Elaine first published this recap of her Writers’ Police Academy experience in “Derby Rotten Scoundrels,” the blog site of SinC’s Louisville, Kentucky chapter. Both Elaine and her daughter attended the June WPA.
*Derby Rotten Scoundrels – Promote the advancement, recognition, and professional development of women crime writers in the Ohio River Valley region.

A well-written book engages a reader’s emotions, as well as each of their five senses—touch, sight, hearing, smell, and taste. To do so, writers must call upon their own experiences to breathe life into their characters, setting, and actions.

Crime writers, the folks who take their fans into shootouts, car crashes, explosions, police pursuits, fights, courtroom trials, homicide investigations and crime scenes, and other situations that are highly atypical for the average person, face the reality of not having the background and know-how to draw upon as a resource.

Therefore, because they have no personal experience, writers of crime fiction have only a small handful of “so-so” available options to help with crafting those scenes. And, typically, their research tools are limited to relying on the word of another, read about it, or watch a video.

The results of this type of research often comes across on the page as being “flat,” as if something important is missing. For example, characters lack the knowledge of living cops and robbers, making them not quite up to par with their multi-layered real-life counterparts. Scenes are unbelievable and lack the depth that comes with having “been there, done that.” Dialog suffers because the author doesn’t quite understand the lingo and how and when to use it, other than hearing a television character speak.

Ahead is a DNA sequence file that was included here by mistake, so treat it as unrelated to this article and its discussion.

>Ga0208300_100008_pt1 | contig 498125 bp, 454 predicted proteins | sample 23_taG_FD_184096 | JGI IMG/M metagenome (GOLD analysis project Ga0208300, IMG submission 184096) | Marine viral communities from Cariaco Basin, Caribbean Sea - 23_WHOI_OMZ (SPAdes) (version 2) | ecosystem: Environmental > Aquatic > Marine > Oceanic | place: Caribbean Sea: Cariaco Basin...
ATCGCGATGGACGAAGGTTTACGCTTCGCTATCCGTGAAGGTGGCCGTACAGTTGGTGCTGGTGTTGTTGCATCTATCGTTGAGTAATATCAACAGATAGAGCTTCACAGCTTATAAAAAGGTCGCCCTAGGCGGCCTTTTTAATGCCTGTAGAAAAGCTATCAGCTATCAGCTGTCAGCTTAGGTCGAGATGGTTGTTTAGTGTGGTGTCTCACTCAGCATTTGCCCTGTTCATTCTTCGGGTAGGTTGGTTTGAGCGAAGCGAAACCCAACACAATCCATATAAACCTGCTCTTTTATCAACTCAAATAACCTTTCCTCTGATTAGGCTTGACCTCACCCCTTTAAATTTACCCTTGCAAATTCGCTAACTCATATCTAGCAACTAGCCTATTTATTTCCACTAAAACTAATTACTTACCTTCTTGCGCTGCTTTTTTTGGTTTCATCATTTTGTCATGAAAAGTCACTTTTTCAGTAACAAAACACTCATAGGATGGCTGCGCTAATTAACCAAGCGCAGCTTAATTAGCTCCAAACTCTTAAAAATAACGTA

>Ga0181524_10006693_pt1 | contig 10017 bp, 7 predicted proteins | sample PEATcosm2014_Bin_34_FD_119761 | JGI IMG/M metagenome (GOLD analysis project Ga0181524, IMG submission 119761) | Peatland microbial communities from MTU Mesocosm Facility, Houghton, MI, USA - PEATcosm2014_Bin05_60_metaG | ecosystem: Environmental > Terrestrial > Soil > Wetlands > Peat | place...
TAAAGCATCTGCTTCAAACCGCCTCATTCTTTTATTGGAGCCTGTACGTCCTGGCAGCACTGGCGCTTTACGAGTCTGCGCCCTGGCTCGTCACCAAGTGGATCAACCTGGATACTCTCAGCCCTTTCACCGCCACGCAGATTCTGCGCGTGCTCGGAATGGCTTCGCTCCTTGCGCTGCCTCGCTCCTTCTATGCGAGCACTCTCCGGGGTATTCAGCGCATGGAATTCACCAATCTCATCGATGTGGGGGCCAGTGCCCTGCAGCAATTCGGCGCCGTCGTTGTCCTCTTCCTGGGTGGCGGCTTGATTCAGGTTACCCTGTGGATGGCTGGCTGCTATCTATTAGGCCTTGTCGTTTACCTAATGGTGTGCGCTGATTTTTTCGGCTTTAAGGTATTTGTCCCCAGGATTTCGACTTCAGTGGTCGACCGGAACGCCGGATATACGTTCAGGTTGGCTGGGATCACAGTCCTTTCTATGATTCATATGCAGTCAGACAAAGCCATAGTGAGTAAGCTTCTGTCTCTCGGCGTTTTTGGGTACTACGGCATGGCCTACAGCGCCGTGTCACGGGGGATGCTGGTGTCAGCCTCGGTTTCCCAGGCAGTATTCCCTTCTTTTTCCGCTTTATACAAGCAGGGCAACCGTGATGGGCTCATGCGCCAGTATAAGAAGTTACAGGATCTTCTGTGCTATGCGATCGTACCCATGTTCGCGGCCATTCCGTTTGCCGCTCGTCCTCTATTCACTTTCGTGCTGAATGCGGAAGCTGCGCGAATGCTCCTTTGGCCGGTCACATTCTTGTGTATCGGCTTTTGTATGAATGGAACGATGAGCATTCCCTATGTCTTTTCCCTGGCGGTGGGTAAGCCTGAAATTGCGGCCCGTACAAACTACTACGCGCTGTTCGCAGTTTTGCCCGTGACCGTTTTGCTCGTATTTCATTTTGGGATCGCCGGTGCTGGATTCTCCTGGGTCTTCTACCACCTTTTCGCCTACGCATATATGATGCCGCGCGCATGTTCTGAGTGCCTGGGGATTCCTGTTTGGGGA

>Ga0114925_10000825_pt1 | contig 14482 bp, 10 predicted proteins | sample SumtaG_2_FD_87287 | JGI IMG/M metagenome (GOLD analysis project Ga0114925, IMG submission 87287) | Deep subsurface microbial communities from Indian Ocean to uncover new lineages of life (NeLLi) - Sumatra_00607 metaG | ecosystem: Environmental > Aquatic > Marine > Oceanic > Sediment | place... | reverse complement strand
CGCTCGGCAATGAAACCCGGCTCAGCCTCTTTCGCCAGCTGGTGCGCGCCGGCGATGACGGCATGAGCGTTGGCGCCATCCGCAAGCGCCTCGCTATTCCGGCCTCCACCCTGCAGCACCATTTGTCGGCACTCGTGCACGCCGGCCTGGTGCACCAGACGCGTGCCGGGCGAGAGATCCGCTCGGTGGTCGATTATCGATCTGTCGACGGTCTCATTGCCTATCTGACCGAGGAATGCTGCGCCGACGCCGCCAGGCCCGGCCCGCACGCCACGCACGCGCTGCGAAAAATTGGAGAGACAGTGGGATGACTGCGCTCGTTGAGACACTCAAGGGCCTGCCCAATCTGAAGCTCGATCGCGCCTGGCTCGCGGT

The list of potential pitfalls is far too long for the writers who’ve never been involved in a shootout with an armed robber, or investigated a string of murders committed by a serial killer, applied handcuffs to the wrists of a criminal suspect, booked a subject into jail, driven a patrol car on an emergency vehicle training course, been in a deadly force situation where they had to decide whether to shoot someone, or not, fired a gun, tossed a flash-bang into an armed suspect’s home before “going in,” or ripped apart a vehicle using special power equipment.

Each of the above actions invoke the senses of anyone who’s present when they occur. If you’re not a law enforcement officer or other first responder whose job regularly requires involvement in those activities, it’s simply not possible to properly and accurately write those types of scenes in a manner that activates each of the senses.